Oranges in a frame X-ray photo © Julian Köpke

    This image was created by playing with textures and colours:

    You can easily imagine a stack of oranges with the fruit lying on top of each other. The perspective of this X-ray image is from above, so that the effect of translucency is created. Because of the triangular arrangement of the oranges, one would think that the apex of the triangle would indicate at the top. In fact, the center of the triangle is at the top.

  • Fusion imaging,  X-Ray

    New X-ray fusion photo compositions

    New year, new ideas. A superbe bowl of fruits inspired me to do more X-ray fusion photography today. I got a bundle of bananas, lots of lychees, two pears, figs, an apple and a pomegranate.

    I changed my technique a bit. There is no chance to get a transparent banana image using a photo. But mixing the colors of the photo with the X-ray is also a fusion image. To my opinion, the bananas came out lovely, especially the color of the trunk.

    Fusion X-ray photo of bananas © Julian Köpke

    I like stills. They often come with a fruit bowl. My first attempt was a fruit bowl without lychees. The structure of an orange or a pomegranate is known to me from earlier X-ray studies. And I liked the grain of the wooden bowl.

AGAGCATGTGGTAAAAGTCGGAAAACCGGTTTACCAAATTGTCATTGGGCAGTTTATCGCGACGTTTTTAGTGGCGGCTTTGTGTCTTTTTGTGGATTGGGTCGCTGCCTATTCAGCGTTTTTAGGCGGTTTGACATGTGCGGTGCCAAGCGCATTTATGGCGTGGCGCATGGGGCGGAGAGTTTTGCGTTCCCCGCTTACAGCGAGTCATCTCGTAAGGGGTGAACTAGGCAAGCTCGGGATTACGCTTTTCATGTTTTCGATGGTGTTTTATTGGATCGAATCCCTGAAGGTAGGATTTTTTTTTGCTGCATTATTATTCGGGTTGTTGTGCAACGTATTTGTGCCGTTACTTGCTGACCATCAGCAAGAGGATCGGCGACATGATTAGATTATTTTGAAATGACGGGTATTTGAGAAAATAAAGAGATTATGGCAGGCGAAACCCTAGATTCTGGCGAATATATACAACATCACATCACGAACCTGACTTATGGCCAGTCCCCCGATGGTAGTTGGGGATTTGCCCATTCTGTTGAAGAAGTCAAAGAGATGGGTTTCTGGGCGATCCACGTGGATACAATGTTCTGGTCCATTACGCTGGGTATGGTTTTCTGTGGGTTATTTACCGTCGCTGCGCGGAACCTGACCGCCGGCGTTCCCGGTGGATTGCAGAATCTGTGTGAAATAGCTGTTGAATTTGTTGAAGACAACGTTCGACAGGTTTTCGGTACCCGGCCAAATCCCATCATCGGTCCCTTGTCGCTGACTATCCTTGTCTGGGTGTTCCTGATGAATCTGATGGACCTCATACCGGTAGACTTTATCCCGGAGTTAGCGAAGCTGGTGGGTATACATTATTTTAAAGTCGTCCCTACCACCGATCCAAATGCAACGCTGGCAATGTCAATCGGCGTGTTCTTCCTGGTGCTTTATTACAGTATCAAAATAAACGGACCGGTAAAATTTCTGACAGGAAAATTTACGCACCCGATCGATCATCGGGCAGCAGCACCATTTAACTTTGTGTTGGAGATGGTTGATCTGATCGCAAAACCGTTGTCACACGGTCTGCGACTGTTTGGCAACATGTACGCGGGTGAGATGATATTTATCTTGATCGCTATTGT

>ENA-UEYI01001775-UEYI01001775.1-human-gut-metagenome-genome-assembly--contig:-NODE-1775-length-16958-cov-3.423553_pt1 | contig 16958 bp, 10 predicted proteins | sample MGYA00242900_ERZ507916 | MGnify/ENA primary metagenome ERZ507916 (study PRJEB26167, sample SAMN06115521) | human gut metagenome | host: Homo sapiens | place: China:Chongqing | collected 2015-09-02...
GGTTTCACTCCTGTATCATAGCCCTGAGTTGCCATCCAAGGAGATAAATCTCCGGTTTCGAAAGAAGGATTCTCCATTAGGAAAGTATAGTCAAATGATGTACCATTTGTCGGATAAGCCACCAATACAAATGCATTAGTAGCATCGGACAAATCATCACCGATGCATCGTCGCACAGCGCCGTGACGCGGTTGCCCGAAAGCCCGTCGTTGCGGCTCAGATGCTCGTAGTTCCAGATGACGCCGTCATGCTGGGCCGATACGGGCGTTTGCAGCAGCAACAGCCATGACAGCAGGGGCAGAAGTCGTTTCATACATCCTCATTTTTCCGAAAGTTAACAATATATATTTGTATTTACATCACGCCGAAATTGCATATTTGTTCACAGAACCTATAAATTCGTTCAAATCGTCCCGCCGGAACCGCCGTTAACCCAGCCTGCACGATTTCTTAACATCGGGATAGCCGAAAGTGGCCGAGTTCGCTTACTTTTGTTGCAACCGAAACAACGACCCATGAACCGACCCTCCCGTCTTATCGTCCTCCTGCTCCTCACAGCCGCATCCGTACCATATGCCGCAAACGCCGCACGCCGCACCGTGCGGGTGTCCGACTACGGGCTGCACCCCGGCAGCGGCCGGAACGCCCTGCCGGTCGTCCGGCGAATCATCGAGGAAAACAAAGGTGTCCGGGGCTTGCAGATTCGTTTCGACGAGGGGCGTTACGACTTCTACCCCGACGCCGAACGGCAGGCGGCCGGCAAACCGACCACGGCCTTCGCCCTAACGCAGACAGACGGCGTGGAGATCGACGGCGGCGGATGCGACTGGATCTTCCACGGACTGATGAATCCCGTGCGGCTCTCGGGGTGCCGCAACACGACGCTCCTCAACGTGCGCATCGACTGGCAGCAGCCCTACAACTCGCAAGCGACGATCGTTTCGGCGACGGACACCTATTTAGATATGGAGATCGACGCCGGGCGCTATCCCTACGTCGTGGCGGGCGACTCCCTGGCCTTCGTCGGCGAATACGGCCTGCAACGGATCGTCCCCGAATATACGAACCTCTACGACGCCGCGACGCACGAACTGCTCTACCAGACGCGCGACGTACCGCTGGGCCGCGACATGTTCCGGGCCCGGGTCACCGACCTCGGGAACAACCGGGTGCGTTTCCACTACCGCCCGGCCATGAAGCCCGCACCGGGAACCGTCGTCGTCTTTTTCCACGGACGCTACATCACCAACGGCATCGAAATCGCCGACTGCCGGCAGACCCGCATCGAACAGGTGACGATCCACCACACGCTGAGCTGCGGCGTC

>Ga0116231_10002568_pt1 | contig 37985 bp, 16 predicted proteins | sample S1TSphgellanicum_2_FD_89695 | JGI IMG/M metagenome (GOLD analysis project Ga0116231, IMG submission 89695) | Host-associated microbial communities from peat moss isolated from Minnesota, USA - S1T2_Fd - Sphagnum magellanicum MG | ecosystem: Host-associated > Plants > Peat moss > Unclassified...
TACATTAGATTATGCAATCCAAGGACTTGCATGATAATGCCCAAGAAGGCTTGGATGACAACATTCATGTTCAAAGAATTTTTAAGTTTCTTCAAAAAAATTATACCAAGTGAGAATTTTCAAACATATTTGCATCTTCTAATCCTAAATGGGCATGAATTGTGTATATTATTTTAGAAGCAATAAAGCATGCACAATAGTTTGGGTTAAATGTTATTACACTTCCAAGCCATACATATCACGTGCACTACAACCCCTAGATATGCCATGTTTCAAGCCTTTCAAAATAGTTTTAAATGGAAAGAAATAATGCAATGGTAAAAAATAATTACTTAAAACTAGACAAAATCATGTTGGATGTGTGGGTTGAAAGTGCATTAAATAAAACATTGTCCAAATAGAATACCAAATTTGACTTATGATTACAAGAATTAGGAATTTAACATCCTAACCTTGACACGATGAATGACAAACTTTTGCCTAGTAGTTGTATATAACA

The following fusion image is resulting:

    Fruit bowl X-ray fusion photo © Julian Köpke

    This is the first time I tried to x-ray lychees. I piled them up in my wooden bowl. That way it was a bit less complicated to transport them for photography. They shouldn’t move at all between X-ray and photography session. I was lucky.

    X-ray fusion photo of lychees in a wooden bowl © Julian Köpke

    Combining lychees, bananas, a pear and two figs in a fusion image yields a color explosion in the fusion image.

    X-ray fusion photo of lychees and fruit in a wooden bowl © Julian Köpke

    Last but not least an X-ray fusion photo of all fruit. Color explosion by means of Lab color. The dark blue at the image edges  is a good counterweight to the intense yellow of the pears and bananas.

    Fruit X-ray fusion photo © Julian Köpke

    See also my FAQ section to learn more about fusion imaging with X-ray and photography.

  • flowers,  Monochrome,  X-Ray

    X-ray Xmas floral arrangement